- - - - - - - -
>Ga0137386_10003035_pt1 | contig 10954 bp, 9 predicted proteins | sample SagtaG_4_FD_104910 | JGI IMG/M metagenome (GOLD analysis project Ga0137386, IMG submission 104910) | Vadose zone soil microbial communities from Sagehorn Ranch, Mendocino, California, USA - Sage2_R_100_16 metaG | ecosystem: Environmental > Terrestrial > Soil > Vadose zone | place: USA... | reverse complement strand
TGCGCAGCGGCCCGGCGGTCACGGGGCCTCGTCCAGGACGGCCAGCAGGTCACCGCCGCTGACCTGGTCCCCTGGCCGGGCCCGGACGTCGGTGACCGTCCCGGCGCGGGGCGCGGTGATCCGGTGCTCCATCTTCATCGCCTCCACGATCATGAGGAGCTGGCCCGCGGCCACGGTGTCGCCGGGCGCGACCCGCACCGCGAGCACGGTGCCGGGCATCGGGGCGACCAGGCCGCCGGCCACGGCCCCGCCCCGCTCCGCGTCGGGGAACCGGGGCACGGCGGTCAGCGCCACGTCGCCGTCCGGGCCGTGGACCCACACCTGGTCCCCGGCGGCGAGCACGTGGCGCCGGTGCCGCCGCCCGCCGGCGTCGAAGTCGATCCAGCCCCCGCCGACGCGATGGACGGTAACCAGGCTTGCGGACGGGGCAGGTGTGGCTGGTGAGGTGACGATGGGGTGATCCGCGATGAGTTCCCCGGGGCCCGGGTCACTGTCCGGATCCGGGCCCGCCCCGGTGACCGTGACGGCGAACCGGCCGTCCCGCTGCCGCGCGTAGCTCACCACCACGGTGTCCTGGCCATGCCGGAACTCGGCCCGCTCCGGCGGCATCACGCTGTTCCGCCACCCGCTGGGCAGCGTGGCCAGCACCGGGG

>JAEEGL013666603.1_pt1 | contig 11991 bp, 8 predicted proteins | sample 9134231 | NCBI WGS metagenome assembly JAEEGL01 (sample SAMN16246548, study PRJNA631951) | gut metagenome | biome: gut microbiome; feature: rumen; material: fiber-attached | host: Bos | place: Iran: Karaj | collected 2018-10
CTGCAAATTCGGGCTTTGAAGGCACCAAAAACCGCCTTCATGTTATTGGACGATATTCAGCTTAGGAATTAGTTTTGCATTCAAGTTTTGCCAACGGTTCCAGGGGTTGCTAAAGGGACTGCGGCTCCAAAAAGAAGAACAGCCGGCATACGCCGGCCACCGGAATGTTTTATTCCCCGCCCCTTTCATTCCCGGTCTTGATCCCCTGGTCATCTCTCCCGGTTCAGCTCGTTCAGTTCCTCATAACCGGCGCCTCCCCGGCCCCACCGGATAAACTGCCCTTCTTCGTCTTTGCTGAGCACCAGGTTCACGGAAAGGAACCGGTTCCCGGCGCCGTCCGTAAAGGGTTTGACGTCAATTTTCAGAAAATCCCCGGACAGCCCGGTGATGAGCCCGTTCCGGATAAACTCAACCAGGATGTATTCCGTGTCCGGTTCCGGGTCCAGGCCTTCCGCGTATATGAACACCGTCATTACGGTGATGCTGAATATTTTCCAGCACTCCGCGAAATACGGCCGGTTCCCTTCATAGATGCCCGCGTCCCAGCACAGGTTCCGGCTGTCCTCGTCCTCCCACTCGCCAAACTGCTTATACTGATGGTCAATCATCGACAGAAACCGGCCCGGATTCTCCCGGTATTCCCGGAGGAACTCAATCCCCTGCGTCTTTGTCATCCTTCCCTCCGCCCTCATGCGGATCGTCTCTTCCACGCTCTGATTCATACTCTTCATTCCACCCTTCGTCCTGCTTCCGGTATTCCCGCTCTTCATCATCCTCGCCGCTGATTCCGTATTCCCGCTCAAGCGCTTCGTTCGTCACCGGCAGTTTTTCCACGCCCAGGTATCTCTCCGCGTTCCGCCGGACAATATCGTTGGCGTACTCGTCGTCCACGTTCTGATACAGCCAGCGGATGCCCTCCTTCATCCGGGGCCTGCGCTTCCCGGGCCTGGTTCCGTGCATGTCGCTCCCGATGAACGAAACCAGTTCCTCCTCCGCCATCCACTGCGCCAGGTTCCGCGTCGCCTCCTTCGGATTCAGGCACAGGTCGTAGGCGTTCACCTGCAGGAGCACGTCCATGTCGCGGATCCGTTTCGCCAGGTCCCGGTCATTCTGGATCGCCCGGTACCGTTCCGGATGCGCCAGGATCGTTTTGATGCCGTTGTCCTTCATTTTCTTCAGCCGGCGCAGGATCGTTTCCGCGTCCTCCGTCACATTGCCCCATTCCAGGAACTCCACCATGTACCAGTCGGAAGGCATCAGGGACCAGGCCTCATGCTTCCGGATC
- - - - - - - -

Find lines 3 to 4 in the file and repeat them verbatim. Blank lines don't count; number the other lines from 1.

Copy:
>JAEEGL013666603.1_pt1 | contig 11991 bp, 8 predicted proteins | sample 9134231 | NCBI WGS metagenome assembly JAEEGL01 (sample SAMN16246548, study PRJNA631951) | gut metagenome | biome: gut microbiome; feature: rumen; material: fiber-attached | host: Bos | place: Iran: Karaj | collected 2018-10
CTGCAAATTCGGGCTTTGAAGGCACCAAAAACCGCCTTCATGTTATTGGACGATATTCAGCTTAGGAATTAGTTTTGCATTCAAGTTTTGCCAACGGTTCCAGGGGTTGCTAAAGGGACTGCGGCTCCAAAAAGAAGAACAGCCGGCATACGCCGGCCACCGGAATGTTTTATTCCCCGCCCCTTTCATTCCCGGTCTTGATCCCCTGGTCATCTCTCCCGGTTCAGCTCGTTCAGTTCCTCATAACCGGCGCCTCCCCGGCCCCACCGGATAAACTGCCCTTCTTCGTCTTTGCTGAGCACCAGGTTCACGGAAAGGAACCGGTTCCCGGCGCCGTCCGTAAAGGGTTTGACGTCAATTTTCAGAAAATCCCCGGACAGCCCGGTGATGAGCCCGTTCCGGATAAACTCAACCAGGATGTATTCCGTGTCCGGTTCCGGGTCCAGGCCTTCCGCGTATATGAACACCGTCATTACGGTGATGCTGAATATTTTCCAGCACTCCGCGAAATACGGCCGGTTCCCTTCATAGATGCCCGCGTCCCAGCACAGGTTCCGGCTGTCCTCGTCCTCCCACTCGCCAAACTGCTTATACTGATGGTCAATCATCGACAGAAACCGGCCCGGATTCTCCCGGTATTCCCGGAGGAACTCAATCCCCTGCGTCTTTGTCATCCTTCCCTCCGCCCTCATGCGGATCGTCTCTTCCACGCTCTGATTCATACTCTTCATTCCACCCTTCGTCCTGCTTCCGGTATTCCCGCTCTTCATCATCCTCGCCGCTGATTCCGTATTCCCGCTCAAGCGCTTCGTTCGTCACCGGCAGTTTTTCCACGCCCAGGTATCTCTCCGCGTTCCGCCGGACAATATCGTTGGCGTACTCGTCGTCCACGTTCTGATACAGCCAGCGGATGCCCTCCTTCATCCGGGGCCTGCGCTTCCCGGGCCTGGTTCCGTGCATGTCGCTCCCGATGAACGAAACCAGTTCCTCCTCCGCCATCCACTGCGCCAGGTTCCGCGTCGCCTCCTTCGGATTCAGGCACAGGTCGTAGGCGTTCACCTGCAGGAGCACGTCCATGTCGCGGATCCGTTTCGCCAGGTCCCGGTCATTCTGGATCGCCCGGTACCGTTCCGGATGCGCCAGGATCGTTTTGATGCCGTTGTCCTTCATTTTCTTCAGCCGGCGCAGGATCGTTTCCGCGTCCTCCGTCACATTGCCCCATTCCAGGAACTCCACCATGTACCAGTCGGAAGGCATCAGGGACCAGGCCTCATGCTTCCGGATC